high school chemistry

A Post-Inquiry Activity: A Tiered Significant Figures Lesson

sig figs

Historically, my students report significant figures as one of the most confusing concepts in honors chemistry. My recent blog post described the process of transforming my introduction into an inquiry activity. I’ve also re-worked my practice activities to be more directed to specific student needs, more focused on spending time with small groups, and more dedicated to active learning. This four step tiered plan works for me.

A “Buzzing” Introduction to Significant Figures


Education “buzz words” can be meaningless jargon, or they can challenge us to consider new approaches to teaching and learning. Don’t let the jargon be a buzz kill!

“Significant figures are so confusing,” says my former student, who is currently taking AP Chemistry. My PowerPoint lecture with lab to follow didn’t work. Convicted, I wrestled with transforming my tired lesson. I embraced the buzz words. Let’s look at a significant figures lesson that changed my compliant, quiet learners to ENGAGED COLLABORATORS.

How I Obtained Lab Equipment - Hach Grant

Chemistry teachers face many challenges. One of those challenges is providing our students with the equipment and resources they need to be successful. Many teachers find themselves in schools that cannot afford to properly outfit their chemistry courses. That is exactly the situation I found myself in as a new teacher.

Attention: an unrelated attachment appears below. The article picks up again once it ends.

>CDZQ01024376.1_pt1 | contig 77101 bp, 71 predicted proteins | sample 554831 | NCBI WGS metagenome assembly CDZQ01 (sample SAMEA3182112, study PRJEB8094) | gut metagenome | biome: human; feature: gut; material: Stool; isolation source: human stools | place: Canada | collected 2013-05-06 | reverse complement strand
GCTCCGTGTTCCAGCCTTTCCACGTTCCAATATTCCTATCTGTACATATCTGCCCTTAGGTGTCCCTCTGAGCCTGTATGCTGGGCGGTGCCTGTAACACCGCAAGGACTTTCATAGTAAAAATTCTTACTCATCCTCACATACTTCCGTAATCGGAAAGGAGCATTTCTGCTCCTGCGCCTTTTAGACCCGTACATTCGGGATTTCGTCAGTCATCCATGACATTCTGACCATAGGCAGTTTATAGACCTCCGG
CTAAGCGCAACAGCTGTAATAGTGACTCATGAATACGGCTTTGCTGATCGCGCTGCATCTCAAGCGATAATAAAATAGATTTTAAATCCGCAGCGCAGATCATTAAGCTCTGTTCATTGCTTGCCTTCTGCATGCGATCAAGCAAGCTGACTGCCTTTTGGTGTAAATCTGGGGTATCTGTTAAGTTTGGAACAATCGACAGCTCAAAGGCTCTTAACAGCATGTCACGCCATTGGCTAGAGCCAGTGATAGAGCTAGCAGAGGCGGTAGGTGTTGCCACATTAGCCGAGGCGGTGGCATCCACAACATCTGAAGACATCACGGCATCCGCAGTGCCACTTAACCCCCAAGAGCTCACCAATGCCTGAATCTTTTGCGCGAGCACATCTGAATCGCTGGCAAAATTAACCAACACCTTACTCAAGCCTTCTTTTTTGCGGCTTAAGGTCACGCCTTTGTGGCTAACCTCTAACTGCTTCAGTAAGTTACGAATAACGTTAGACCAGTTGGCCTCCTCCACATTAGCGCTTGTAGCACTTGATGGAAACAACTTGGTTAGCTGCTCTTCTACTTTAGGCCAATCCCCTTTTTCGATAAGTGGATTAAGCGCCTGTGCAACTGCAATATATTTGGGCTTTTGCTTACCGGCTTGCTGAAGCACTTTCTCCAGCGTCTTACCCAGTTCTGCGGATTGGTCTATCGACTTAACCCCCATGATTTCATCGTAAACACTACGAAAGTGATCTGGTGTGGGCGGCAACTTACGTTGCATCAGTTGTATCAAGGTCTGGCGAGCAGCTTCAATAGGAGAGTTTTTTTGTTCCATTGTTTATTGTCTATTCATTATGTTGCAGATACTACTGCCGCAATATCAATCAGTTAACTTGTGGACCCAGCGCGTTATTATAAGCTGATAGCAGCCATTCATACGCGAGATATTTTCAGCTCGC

Chemical Mystery #4: The Case of the Misbehaving Balloon

Conducting experiments with liquid nitrogen experiments is a sure-fire way to energize many chemistry lessons. Unfortunately, getting access to liquid nitrogen can be a bit difficult. I happen to purchase liquid nitrogen from Airgas; you might be able to find a branch near you here.

A Chemist Celebrates the International Year of Light

How to make a better glow stick

Happy New Year!  Did you know that 2015 is the International Year of Light (IYL)? IYL is a “global initiative adopted by the United Nations to raise awareness of how optical technologies promote sustainable development and provide solutions to worldwide challenges in energy, education, agriculture, communications and health1”.  IYL is sponsored by several organizations with interests in science and science education, including the European Physical Society, the Institute of Physics, the American Physical Society, and the American Institute of Physics.  You can find several lesson plans, videos and other educational resources on the IYL website2.